May 11, 2020 • #

With the boom in popularity of podcasting, it’s surprising their aren’t more podcast players popping up. I’ve been an Overcast user for years, but there are only a few other big players these days: Stitcher, Spotify, Pocket Casts, Downcast, then what seems like a long tail of small, undifferentiated options. Most of them provide similar functionality, but I’ve stuck with Overcast because of its simplicity and independence. Many of the other alternatives have shifted toward “platform” models where they’re looking to monetize content as well as their software. Overcast has been steady and independent, with no sign of changing. Podcasts should stay part of the open web.

Through the Roam Research Slack community, I found out about a new app called Airr. I was chatting there with one of the founders who turned me onto it, so I downloaded it to check it out. Importing my OPML data was easy, and a couple taps and I had my subscription list added.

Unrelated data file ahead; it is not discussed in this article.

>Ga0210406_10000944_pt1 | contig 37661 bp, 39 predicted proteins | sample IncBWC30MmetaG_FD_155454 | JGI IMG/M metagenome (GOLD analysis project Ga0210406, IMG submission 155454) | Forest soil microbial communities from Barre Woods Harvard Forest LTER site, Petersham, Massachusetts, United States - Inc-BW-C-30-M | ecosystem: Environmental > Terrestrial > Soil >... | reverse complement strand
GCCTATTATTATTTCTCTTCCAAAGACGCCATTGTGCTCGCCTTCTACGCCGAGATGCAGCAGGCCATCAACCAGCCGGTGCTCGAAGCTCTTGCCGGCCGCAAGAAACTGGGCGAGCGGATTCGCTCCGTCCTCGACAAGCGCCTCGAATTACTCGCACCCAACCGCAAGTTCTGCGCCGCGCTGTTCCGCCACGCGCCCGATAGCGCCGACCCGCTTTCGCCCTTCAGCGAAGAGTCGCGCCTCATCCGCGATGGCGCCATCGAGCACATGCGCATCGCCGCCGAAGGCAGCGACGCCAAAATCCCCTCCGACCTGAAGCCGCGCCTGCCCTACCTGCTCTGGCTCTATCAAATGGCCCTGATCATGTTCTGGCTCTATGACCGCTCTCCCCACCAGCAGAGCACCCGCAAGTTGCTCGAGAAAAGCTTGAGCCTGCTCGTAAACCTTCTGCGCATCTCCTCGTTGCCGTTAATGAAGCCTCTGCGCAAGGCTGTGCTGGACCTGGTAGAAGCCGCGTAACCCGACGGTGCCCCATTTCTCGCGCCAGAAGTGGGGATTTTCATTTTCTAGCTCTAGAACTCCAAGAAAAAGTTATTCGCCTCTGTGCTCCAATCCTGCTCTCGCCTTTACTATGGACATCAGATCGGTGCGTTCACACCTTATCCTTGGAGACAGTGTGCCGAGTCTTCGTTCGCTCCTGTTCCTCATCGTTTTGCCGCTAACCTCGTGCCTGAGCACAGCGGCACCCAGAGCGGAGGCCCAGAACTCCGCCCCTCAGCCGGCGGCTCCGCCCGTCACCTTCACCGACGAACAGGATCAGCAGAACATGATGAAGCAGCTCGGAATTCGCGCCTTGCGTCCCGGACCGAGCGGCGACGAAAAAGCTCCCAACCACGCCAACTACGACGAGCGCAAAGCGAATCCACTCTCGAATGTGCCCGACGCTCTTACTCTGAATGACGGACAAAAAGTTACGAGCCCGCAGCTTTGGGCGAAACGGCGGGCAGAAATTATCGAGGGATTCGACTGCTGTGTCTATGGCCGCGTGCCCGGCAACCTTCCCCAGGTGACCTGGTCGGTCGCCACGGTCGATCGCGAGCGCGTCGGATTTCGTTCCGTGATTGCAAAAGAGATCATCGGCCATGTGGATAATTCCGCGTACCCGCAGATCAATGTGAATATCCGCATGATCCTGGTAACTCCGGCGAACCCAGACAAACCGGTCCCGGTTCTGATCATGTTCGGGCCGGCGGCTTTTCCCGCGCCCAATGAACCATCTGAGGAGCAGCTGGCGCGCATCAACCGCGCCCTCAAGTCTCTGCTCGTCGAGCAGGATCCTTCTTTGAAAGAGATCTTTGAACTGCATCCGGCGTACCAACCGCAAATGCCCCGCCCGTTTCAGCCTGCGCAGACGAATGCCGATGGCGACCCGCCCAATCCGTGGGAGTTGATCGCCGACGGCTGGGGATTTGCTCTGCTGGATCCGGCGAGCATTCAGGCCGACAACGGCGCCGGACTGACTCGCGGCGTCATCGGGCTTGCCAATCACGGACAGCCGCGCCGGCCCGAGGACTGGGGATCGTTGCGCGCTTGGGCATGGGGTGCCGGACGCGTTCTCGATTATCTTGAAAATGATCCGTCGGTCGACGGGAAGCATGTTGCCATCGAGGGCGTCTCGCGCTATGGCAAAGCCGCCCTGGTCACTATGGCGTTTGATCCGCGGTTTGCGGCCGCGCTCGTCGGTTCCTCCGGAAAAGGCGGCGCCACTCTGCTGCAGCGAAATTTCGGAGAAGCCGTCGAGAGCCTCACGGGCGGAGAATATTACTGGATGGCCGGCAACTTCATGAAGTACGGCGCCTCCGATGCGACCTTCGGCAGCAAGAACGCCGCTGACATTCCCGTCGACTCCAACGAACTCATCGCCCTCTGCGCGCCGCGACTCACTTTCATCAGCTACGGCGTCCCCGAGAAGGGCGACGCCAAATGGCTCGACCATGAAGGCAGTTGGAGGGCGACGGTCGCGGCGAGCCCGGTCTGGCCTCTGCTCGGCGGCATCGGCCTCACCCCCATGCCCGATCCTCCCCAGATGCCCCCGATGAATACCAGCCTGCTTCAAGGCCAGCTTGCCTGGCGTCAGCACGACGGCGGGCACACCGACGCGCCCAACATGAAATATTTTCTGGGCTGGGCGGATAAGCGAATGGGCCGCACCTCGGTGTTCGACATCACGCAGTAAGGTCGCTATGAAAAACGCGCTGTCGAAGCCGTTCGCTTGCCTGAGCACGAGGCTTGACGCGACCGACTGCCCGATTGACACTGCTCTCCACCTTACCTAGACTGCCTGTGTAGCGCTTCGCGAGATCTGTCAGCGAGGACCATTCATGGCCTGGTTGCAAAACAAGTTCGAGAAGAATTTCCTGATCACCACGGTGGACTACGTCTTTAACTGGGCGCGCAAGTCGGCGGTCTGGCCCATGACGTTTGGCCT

Airr for iOS

In its basic functionality, Airr is like many other players. It’s got good search, subscription management, a queue, and more. But what Airr brings to podcast listening is its ability to extract, annotate, and transcribe clips from episodes.

One of the things that’s challenging to do with podcasts is to capture segments or take notes while on the go. Overcast has a tool for clipping segments, but mostly designed for sharing clips with others or on social media. Airr has a feature they call the “AirrQuote” — just tap and hold the Quote button during a show, slide backwards to the beginning of the segment to clip, and save. They’ve also gone to the next step, transcribing the audio using speech-to-text algorithms. As I understand it, the eventual goal is to be able to take those transcribed note segments and save into tools like Roam, Evernote, or whatever you use for document-keeping.

I’ve only been using it for a few days, as it’s in a sort of “public beta” on the App Store, but I’ve been impressed so far with how reliable and easy to use it is. I like the premise of the AirrQuote for annotations, so I’m looking forward to seeing how it fits into my listening flow. I’m switching over to it for now to see how I like those AirrQuotes.